Volume 93, Issue 42

Friday, November 12, 1999


A surplus of priorities

The Gazette spoon-feeds pablum

One really expensive utensil

"Roller" vandalism saddening

EsseX-Files getting out of hand

Centre Spot in search of G-spot?

Gazette columnists need help

Walden's comments audacious

Dialogue needed for diversity

Sacrifices have been forgotten

Sacrifices have been forgotten

Re: "Vandals deface the Holy Roller in Victoria Park" Nov. 9

To the Editor:

Well, it finally happened. I thought that there was no possible way, but it happened. It would seem that members of our society have forgotten the sacrifices made by countless Canadians in the Second World War.

In my four years at Western, I've come to terms with the apathy that occurs on-campus and in London as a whole. Any town where the mayor can be re-elected not only while she's not campaigning, but also while she's not living in town, has got some issues. The vandalism of the tank in Victoria Park, however, is a slap in the face to millions, living and dead.

I'm sure that the people who defaced the tank don't properly grasp what it stands for and what it represents. It isn't a symbol glorifying war, as if to say, "Hey, we kicked some Nazi ass!" It's a symbol of our remembrance, saying, "Thank you, Canadian soldiers, for giving your lives for your country and our freedom. We owe you a debt that can never be repaid and we will never forget that."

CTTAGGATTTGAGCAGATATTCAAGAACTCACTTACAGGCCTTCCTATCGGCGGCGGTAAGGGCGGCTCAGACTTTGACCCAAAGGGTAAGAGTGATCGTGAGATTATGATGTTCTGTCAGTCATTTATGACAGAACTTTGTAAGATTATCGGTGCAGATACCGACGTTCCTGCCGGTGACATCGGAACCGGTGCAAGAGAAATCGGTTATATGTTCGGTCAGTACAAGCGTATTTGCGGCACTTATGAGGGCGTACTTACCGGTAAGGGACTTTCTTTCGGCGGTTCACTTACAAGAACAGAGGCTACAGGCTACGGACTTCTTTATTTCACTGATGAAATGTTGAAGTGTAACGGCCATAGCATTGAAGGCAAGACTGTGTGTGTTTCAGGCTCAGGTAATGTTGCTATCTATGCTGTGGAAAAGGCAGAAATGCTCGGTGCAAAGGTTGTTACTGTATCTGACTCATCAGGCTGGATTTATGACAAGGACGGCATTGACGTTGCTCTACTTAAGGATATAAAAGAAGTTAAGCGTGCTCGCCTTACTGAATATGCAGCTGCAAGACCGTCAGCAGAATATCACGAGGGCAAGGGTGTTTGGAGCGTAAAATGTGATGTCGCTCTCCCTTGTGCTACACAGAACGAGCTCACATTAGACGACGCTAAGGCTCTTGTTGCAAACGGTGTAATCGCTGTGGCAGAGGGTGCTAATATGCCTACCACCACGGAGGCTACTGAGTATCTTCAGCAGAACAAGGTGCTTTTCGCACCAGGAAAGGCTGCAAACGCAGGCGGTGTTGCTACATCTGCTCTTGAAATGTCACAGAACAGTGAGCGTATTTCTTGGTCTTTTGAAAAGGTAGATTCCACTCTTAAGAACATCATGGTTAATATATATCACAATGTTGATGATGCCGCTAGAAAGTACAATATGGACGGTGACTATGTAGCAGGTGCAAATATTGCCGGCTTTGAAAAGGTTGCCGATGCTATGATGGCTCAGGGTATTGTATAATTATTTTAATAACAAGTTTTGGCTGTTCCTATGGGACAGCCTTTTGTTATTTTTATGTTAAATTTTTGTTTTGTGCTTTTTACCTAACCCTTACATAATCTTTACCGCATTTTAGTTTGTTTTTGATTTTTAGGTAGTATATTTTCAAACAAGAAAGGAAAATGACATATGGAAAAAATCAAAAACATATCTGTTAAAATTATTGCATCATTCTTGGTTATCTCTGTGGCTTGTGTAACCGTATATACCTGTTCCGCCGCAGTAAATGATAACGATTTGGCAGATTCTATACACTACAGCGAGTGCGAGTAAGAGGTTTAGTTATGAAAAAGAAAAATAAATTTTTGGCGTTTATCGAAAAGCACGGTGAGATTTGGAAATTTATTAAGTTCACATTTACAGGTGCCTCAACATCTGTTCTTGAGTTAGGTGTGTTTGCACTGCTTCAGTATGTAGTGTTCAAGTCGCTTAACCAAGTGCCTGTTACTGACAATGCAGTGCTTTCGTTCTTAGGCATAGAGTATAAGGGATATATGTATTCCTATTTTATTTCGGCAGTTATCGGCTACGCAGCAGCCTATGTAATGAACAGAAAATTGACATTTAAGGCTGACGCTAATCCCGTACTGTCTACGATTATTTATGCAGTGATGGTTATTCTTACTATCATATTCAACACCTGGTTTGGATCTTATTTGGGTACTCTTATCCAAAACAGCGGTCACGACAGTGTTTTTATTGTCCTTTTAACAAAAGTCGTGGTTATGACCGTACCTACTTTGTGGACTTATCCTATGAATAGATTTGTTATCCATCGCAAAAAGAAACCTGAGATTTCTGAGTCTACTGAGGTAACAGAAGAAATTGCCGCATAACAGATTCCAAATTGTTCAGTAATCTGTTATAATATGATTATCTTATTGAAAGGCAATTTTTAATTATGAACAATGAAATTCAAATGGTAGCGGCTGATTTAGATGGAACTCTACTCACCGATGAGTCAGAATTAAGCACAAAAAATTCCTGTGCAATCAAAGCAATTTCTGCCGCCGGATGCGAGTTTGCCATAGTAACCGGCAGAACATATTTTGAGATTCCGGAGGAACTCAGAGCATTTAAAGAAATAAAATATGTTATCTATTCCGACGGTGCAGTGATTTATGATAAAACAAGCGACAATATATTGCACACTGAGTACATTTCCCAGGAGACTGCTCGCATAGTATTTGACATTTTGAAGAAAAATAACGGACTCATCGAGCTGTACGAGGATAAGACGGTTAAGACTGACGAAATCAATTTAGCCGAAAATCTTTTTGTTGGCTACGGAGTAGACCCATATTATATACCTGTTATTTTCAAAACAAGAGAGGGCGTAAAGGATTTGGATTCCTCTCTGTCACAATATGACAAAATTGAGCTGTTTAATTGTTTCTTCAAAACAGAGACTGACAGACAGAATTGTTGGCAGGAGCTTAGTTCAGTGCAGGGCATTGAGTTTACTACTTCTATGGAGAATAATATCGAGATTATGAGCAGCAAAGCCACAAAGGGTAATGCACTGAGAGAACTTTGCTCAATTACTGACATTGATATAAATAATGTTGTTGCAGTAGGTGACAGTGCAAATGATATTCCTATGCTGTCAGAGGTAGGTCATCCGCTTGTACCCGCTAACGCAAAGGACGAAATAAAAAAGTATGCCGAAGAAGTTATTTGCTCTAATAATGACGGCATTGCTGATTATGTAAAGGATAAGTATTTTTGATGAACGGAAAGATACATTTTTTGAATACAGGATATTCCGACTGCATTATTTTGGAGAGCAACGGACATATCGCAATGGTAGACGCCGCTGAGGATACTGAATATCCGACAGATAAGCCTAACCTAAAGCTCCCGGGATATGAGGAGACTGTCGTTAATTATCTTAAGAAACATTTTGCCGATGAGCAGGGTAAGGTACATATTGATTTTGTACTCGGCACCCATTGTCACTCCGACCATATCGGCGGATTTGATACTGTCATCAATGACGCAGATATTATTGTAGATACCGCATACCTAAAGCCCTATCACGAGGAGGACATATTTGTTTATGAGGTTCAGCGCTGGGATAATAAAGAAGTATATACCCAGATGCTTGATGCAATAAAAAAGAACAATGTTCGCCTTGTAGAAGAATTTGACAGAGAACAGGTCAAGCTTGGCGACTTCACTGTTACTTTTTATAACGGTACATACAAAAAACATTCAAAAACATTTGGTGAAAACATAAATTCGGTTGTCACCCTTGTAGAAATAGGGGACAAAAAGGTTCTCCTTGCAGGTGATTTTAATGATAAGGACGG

The "homes, not bombs" message clearly illustrates the ignorance of these vandals. It's not as if Canada decided to get involved in the Second World War because it was the happenin' place to be. It was done to defend the homes that they insist we should have built.

If Canada sat back and worried about the home front, it might be true that we would have homes for people. Of course, how would you like to be living in one of those homes only to have someone come in the door and remove you forcibly because of your religion or your race?

No one in this day and age, except for veterans, can properly grasp the scope of what these soldiers went through. The closest parallel we can draw is the Gulf War. With the technology that was in use at the time however, that's like comparing the Boston Marathon to a walk to the corner store.

That tank is there to remember Canadian soldiers. Soldiers who were loaded onto planes and boats knowing there was a good chance that they would never set foot on Canadian soil and see their loved ones again.

Canadian soldiers who stood in trenches, where they would kill other men standing right in front of them by the dozens, while the men beside them were being killed themselves. Soldiers who didn't know when they woke up in the morning if that would be the last day they would walk the Earth – their final memories of the world being those God-forsaken battlefields.

Canadian soldiers who died so ignorant jerks like those vandals could piss on their graves.

Bevan Earhart
Honours Computer Science IV

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Copyright The Gazette 1999